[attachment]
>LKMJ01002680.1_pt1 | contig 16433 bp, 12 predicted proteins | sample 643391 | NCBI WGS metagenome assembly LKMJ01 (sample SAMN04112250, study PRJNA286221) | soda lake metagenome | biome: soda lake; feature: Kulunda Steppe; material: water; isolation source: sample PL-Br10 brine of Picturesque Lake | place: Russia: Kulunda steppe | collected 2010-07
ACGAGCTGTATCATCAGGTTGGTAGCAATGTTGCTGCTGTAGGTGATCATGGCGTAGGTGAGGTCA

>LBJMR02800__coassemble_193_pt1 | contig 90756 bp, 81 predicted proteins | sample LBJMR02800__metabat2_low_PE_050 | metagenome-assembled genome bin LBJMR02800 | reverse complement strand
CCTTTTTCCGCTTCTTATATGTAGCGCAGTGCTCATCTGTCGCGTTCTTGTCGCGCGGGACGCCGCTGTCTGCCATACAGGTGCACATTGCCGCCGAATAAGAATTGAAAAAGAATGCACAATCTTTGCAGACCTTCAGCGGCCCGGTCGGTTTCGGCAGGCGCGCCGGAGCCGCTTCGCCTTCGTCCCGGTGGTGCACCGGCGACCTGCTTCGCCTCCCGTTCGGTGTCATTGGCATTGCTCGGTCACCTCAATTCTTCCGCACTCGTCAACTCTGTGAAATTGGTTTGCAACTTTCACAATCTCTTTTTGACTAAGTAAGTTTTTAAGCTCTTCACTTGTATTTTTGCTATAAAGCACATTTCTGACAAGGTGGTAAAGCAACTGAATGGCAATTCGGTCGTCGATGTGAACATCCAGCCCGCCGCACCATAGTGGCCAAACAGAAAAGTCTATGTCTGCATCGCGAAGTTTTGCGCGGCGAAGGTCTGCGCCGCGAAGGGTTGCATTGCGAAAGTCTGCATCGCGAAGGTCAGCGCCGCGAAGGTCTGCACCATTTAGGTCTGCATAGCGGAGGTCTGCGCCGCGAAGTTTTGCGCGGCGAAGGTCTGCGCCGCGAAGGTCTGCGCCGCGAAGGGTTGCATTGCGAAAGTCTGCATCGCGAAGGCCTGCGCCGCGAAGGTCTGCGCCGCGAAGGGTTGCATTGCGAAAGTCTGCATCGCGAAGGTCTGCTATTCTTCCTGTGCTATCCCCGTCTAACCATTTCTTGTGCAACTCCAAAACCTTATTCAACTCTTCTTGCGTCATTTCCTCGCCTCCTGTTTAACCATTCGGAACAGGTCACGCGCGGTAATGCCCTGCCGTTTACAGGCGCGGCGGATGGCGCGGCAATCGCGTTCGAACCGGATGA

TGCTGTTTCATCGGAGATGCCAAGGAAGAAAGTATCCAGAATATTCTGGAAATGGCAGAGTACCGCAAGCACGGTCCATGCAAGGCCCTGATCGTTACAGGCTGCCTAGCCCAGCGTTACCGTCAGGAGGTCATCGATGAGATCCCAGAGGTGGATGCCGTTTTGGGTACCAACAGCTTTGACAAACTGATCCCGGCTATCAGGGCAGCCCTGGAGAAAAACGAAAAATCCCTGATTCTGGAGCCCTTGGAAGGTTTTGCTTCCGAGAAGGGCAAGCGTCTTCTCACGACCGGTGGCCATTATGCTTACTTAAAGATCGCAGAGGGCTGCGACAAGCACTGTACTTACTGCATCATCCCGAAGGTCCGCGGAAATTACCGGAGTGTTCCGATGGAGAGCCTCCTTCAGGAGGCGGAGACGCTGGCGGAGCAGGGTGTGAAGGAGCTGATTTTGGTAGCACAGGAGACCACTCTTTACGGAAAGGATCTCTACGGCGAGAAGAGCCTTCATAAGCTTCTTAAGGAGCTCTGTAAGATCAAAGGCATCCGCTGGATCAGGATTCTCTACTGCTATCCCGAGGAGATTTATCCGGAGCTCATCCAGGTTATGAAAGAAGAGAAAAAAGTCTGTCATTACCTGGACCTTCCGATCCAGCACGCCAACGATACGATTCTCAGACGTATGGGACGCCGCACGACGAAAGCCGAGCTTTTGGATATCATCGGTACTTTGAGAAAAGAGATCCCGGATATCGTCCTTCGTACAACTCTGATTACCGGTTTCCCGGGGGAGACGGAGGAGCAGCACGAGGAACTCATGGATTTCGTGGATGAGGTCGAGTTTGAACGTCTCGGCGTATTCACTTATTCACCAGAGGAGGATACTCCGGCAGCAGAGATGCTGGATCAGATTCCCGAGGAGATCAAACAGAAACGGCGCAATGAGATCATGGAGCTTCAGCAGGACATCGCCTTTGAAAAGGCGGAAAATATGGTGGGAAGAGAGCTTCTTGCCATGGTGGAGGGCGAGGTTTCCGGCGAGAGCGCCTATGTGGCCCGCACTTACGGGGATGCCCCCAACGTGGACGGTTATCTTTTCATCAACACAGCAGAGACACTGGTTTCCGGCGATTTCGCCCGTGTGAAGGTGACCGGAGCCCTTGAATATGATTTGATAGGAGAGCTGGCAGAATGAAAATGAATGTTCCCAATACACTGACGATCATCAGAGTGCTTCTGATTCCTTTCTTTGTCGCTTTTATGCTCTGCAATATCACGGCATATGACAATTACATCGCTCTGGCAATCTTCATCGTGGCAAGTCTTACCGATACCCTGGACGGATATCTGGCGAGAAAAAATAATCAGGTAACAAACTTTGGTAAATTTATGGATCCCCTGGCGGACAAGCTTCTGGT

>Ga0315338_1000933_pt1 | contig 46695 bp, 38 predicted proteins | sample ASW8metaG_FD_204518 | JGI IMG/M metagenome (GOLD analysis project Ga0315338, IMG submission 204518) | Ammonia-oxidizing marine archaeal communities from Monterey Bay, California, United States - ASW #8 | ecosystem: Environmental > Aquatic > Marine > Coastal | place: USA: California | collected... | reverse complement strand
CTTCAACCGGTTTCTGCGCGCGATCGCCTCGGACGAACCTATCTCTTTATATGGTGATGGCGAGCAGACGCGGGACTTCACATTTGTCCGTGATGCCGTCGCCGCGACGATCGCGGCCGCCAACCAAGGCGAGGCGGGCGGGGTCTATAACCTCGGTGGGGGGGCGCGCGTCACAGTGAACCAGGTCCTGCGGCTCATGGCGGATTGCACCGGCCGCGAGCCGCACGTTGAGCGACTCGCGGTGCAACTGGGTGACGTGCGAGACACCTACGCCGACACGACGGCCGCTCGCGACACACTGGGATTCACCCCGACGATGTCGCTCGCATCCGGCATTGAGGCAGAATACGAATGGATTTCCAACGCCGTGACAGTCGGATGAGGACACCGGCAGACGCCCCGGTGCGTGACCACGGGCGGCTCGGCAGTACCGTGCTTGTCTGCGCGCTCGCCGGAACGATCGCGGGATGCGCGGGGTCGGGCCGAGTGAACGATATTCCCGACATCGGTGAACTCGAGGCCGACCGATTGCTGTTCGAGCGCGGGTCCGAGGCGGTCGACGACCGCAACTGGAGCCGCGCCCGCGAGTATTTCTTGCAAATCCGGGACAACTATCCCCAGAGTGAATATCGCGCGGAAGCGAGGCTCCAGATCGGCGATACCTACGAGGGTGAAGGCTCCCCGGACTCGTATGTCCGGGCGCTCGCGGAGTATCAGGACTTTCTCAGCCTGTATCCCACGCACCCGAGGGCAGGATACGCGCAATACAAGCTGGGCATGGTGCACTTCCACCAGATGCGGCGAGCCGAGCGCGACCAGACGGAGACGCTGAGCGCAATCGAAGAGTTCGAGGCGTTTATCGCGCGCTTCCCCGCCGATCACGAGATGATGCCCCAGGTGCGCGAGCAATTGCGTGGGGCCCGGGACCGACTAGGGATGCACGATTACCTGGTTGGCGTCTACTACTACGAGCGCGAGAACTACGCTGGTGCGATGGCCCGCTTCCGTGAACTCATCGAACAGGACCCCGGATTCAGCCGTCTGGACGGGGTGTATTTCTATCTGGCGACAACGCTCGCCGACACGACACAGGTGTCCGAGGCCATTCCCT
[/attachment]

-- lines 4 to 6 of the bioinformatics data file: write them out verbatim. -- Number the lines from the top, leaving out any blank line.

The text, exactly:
CCTTTTTCCGCTTCTTATATGTAGCGCAGTGCTCATCTGTCGCGTTCTTGTCGCGCGGGACGCCGCTGTCTGCCATACAGGTGCACATTGCCGCCGAATAAGAATTGAAAAAGAATGCACAATCTTTGCAGACCTTCAGCGGCCCGGTCGGTTTCGGCAGGCGCGCCGGAGCCGCTTCGCCTTCGTCCCGGTGGTGCACCGGCGACCTGCTTCGCCTCCCGTTCGGTGTCATTGGCATTGCTCGGTCACCTCAATTCTTCCGCACTCGTCAACTCTGTGAAATTGGTTTGCAACTTTCACAATCTCTTTTTGACTAAGTAAGTTTTTAAGCTCTTCACTTGTATTTTTGCTATAAAGCACATTTCTGACAAGGTGGTAAAGCAACTGAATGGCAATTCGGTCGTCGATGTGAACATCCAGCCCGCCGCACCATAGTGGCCAAACAGAAAAGTCTATGTCTGCATCGCGAAGTTTTGCGCGGCGAAGGTCTGCGCCGCGAAGGGTTGCATTGCGAAAGTCTGCATCGCGAAGGTCAGCGCCGCGAAGGTCTGCACCATTTAGGTCTGCATAGCGGAGGTCTGCGCCGCGAAGTTTTGCGCGGCGAAGGTCTGCGCCGCGAAGGTCTGCGCCGCGAAGGGTTGCATTGCGAAAGTCTGCATCGCGAAGGCCTGCGCCGCGAAGGTCTGCGCCGCGAAGGGTTGCATTGCGAAAGTCTGCATCGCGAAGGTCTGCTATTCTTCCTGTGCTATCCCCGTCTAACCATTTCTTGTGCAACTCCAAAACCTTATTCAACTCTTCTTGCGTCATTTCCTCGCCTCCTGTTTAACCATTCGGAACAGGTCACGCGCGGTAATGCCCTGCCGTTTACAGGCGCGGCGGATGGCGCGGCAATCGCGTTCGAACCGGATGA

TGCTGTTTCATCGGAGATGCCAAGGAAGAAAGTATCCAGAATATTCTGGAAATGGCAGAGTACCGCAAGCACGGTCCATGCAAGGCCCTGATCGTTACAGGCTGCCTAGCCCAGCGTTACCGTCAGGAGGTCATCGATGAGATCCCAGAGGTGGATGCCGTTTTGGGTACCAACAGCTTTGACAAACTGATCCCGGCTATCAGGGCAGCCCTGGAGAAAAACGAAAAATCCCTGATTCTGGAGCCCTTGGAAGGTTTTGCTTCCGAGAAGGGCAAGCGTCTTCTCACGACCGGTGGCCATTATGCTTACTTAAAGATCGCAGAGGGCTGCGACAAGCACTGTACTTACTGCATCATCCCGAAGGTCCGCGGAAATTACCGGAGTGTTCCGATGGAGAGCCTCCTTCAGGAGGCGGAGACGCTGGCGGAGCAGGGTGTGAAGGAGCTGATTTTGGTAGCACAGGAGACCACTCTTTACGGAAAGGATCTCTACGGCGAGAAGAGCCTTCATAAGCTTCTTAAGGAGCTCTGTAAGATCAAAGGCATCCGCTGGATCAGGATTCTCTACTGCTATCCCGAGGAGATTTATCCGGAGCTCATCCAGGTTATGAAAGAAGAGAAAAAAGTCTGTCATTACCTGGACCTTCCGATCCAGCACGCCAACGATACGATTCTCAGACGTATGGGACGCCGCACGACGAAAGCCGAGCTTTTGGATATCATCGGTACTTTGAGAAAAGAGATCCCGGATATCGTCCTTCGTACAACTCTGATTACCGGTTTCCCGGGGGAGACGGAGGAGCAGCACGAGGAACTCATGGATTTCGTGGATGAGGTCGAGTTTGAACGTCTCGGCGTATTCACTTATTCACCAGAGGAGGATACTCCGGCAGCAGAGATGCTGGATCAGATTCCCGAGGAGATCAAACAGAAACGGCGCAATGAGATCATGGAGCTTCAGCAGGACATCGCCTTTGAAAAGGCGGAAAATATGGTGGGAAGAGAGCTTCTTGCCATGGTGGAGGGCGAGGTTTCCGGCGAGAGCGCCTATGTGGCCCGCACTTACGGGGATGCCCCCAACGTGGACGGTTATCTTTTCATCAACACAGCAGAGACACTGGTTTCCGGCGATTTCGCCCGTGTGAAGGTGACCGGAGCCCTTGAATATGATTTGATAGGAGAGCTGGCAGAATGAAAATGAATGTTCCCAATACACTGACGATCATCAGAGTGCTTCTGATTCCTTTCTTTGTCGCTTTTATGCTCTGCAATATCACGGCATATGACAATTACATCGCTCTGGCAATCTTCATCGTGGCAAGTCTTACCGATACCCTGGACGGATATCTGGCGAGAAAAAATAATCAGGTAACAAACTTTGGTAAATTTATGGATCCCCTGGCGGACAAGCTTCTGGT

>Ga0315338_1000933_pt1 | contig 46695 bp, 38 predicted proteins | sample ASW8metaG_FD_204518 | JGI IMG/M metagenome (GOLD analysis project Ga0315338, IMG submission 204518) | Ammonia-oxidizing marine archaeal communities from Monterey Bay, California, United States - ASW #8 | ecosystem: Environmental > Aquatic > Marine > Coastal | place: USA: California | collected... | reverse complement strand